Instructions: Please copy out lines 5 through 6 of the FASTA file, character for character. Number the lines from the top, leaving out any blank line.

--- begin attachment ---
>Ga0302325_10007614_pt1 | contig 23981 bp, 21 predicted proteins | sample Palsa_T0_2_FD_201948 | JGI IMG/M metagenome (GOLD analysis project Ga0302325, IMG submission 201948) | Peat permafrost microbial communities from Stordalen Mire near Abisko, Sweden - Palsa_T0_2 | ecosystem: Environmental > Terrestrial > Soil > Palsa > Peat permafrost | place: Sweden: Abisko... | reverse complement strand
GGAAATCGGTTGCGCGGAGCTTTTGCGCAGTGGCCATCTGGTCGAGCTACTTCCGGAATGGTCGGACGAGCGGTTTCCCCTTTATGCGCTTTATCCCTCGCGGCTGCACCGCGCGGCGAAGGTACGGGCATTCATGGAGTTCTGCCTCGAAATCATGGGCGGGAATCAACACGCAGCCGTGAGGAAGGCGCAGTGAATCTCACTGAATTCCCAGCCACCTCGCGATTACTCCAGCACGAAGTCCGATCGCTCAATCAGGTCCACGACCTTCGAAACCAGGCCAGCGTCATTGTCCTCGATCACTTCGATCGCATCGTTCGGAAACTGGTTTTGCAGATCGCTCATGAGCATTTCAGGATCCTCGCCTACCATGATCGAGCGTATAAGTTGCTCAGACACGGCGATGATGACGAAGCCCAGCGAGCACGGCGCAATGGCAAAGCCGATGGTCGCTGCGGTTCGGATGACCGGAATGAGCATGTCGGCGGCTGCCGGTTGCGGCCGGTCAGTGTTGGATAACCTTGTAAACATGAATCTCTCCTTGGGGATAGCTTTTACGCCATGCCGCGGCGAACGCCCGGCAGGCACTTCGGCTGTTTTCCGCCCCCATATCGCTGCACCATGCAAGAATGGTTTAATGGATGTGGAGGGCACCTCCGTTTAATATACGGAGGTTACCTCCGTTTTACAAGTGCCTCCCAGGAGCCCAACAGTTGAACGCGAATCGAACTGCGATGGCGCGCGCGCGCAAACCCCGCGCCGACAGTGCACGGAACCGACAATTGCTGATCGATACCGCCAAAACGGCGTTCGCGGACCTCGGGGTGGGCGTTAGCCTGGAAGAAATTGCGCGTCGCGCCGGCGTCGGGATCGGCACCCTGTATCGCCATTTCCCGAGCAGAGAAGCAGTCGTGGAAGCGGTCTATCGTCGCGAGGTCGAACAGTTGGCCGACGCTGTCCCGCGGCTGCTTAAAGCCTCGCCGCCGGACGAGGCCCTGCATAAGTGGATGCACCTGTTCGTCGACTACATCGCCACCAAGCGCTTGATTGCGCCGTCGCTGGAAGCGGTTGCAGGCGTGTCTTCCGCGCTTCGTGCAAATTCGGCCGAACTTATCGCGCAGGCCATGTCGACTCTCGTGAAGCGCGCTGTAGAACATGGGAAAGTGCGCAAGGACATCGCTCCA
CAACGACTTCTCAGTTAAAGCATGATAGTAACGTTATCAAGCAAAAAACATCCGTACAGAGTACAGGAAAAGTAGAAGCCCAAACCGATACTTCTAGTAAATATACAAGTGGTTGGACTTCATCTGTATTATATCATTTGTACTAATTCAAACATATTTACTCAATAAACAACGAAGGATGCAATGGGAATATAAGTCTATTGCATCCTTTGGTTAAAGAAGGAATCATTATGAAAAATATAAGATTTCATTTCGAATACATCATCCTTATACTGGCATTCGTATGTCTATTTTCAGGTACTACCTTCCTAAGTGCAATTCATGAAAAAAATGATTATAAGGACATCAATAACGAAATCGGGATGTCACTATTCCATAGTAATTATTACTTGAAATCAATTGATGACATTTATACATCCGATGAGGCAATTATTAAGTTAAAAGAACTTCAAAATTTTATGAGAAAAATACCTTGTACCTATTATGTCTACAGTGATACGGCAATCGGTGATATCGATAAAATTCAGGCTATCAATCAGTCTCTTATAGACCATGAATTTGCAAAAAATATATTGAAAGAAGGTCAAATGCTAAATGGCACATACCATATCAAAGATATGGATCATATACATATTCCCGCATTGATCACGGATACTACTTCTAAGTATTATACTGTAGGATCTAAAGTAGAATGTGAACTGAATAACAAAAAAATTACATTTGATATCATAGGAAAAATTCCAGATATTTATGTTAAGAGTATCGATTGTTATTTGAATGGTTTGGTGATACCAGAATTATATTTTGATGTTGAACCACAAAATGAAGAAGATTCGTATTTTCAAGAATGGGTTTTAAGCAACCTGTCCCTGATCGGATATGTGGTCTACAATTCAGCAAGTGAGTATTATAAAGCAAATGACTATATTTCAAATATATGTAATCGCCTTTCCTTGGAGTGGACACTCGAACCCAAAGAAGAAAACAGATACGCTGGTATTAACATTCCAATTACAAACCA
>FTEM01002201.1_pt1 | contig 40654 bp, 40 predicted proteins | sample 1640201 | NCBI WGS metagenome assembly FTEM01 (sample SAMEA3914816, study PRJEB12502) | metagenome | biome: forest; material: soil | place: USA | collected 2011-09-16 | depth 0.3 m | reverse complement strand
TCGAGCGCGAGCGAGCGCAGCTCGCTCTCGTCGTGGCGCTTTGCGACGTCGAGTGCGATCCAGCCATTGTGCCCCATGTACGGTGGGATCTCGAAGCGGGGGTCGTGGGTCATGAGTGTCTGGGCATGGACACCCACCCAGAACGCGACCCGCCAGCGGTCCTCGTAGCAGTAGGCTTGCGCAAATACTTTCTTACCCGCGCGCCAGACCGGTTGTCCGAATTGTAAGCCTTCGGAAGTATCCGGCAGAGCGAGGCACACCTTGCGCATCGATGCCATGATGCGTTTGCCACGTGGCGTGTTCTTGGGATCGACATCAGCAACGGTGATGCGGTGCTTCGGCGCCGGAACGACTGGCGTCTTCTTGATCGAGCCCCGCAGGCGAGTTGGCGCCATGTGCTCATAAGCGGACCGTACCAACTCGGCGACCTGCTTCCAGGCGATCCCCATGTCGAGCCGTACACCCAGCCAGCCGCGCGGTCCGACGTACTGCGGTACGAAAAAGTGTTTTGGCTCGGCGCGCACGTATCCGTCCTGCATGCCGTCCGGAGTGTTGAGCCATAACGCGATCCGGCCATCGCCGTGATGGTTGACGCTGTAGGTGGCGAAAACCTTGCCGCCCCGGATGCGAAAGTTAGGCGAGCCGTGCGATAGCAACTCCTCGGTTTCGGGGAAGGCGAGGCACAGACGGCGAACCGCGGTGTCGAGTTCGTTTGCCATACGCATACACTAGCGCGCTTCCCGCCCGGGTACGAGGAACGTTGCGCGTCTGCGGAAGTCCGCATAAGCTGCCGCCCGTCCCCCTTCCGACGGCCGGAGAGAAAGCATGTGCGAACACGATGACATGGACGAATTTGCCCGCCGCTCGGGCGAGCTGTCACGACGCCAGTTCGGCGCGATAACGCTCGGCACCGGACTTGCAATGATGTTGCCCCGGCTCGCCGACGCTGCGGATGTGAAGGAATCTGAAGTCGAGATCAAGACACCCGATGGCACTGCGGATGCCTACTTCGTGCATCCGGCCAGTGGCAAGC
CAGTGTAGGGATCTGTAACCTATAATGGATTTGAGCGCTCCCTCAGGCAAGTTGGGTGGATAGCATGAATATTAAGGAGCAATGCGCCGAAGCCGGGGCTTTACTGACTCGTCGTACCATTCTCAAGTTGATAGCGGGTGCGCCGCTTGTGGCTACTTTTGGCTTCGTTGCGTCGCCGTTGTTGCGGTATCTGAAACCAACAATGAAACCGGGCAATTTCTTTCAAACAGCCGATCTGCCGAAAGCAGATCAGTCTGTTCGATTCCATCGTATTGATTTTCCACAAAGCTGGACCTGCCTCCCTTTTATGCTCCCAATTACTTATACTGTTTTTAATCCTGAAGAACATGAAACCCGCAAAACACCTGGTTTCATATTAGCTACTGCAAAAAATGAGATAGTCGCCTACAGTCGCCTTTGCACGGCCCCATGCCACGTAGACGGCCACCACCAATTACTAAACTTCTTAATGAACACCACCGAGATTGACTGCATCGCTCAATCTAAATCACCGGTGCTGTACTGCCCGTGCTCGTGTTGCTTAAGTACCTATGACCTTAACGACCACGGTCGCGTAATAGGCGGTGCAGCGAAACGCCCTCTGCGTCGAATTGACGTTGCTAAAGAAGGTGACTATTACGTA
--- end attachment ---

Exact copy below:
TCGAGCGCGAGCGAGCGCAGCTCGCTCTCGTCGTGGCGCTTTGCGACGTCGAGTGCGATCCAGCCATTGTGCCCCATGTACGGTGGGATCTCGAAGCGGGGGTCGTGGGTCATGAGTGTCTGGGCATGGACACCCACCCAGAACGCGACCCGCCAGCGGTCCTCGTAGCAGTAGGCTTGCGCAAATACTTTCTTACCCGCGCGCCAGACCGGTTGTCCGAATTGTAAGCCTTCGGAAGTATCCGGCAGAGCGAGGCACACCTTGCGCATCGATGCCATGATGCGTTTGCCACGTGGCGTGTTCTTGGGATCGACATCAGCAACGGTGATGCGGTGCTTCGGCGCCGGAACGACTGGCGTCTTCTTGATCGAGCCCCGCAGGCGAGTTGGCGCCATGTGCTCATAAGCGGACCGTACCAACTCGGCGACCTGCTTCCAGGCGATCCCCATGTCGAGCCGTACACCCAGCCAGCCGCGCGGTCCGACGTACTGCGGTACGAAAAAGTGTTTTGGCTCGGCGCGCACGTATCCGTCCTGCATGCCGTCCGGAGTGTTGAGCCATAACGCGATCCGGCCATCGCCGTGATGGTTGACGCTGTAGGTGGCGAAAACCTTGCCGCCCCGGATGCGAAAGTTAGGCGAGCCGTGCGATAGCAACTCCTCGGTTTCGGGGAAGGCGAGGCACAGACGGCGAACCGCGGTGTCGAGTTCGTTTGCCATACGCATACACTAGCGCGCTTCCCGCCCGGGTACGAGGAACGTTGCGCGTCTGCGGAAGTCCGCATAAGCTGCCGCCCGTCCCCCTTCCGACGGCCGGAGAGAAAGCATGTGCGAACACGATGACATGGACGAATTTGCCCGCCGCTCGGGCGAGCTGTCACGACGCCAGTTCGGCGCGATAACGCTCGGCACCGGACTTGCAATGATGTTGCCCCGGCTCGCCGACGCTGCGGATGTGAAGGAATCTGAAGTCGAGATCAAGACACCCGATGGCACTGCGGATGCCTACTTCGTGCATCCGGCCAGTGGCAAGC
CAGTGTAGGGATCTGTAACCTATAATGGATTTGAGCGCTCCCTCAGGCAAGTTGGGTGGATAGCATGAATATTAAGGAGCAATGCGCCGAAGCCGGGGCTTTACTGACTCGTCGTACCATTCTCAAGTTGATAGCGGGTGCGCCGCTTGTGGCTACTTTTGGCTTCGTTGCGTCGCCGTTGTTGCGGTATCTGAAACCAACAATGAAACCGGGCAATTTCTTTCAAACAGCCGATCTGCCGAAAGCAGATCAGTCTGTTCGATTCCATCGTATTGATTTTCCACAAAGCTGGACCTGCCTCCCTTTTATGCTCCCAATTACTTATACTGTTTTTAATCCTGAAGAACATGAAACCCGCAAAACACCTGGTTTCATATTAGCTACTGCAAAAAATGAGATAGTCGCCTACAGTCGCCTTTGCACGGCCCCATGCCACGTAGACGGCCACCACCAATTACTAAACTTCTTAATGAACACCACCGAGATTGACTGCATCGCTCAATCTAAATCACCGGTGCTGTACTGCCCGTGCTCGTGTTGCTTAAGTACCTATGACCTTAACGACCACGGTCGCGTAATAGGCGGTGCAGCGAAACGCCCTCTGCGTCGAATTGACGTTGCTAAAGAAGGTGACTATTACGTA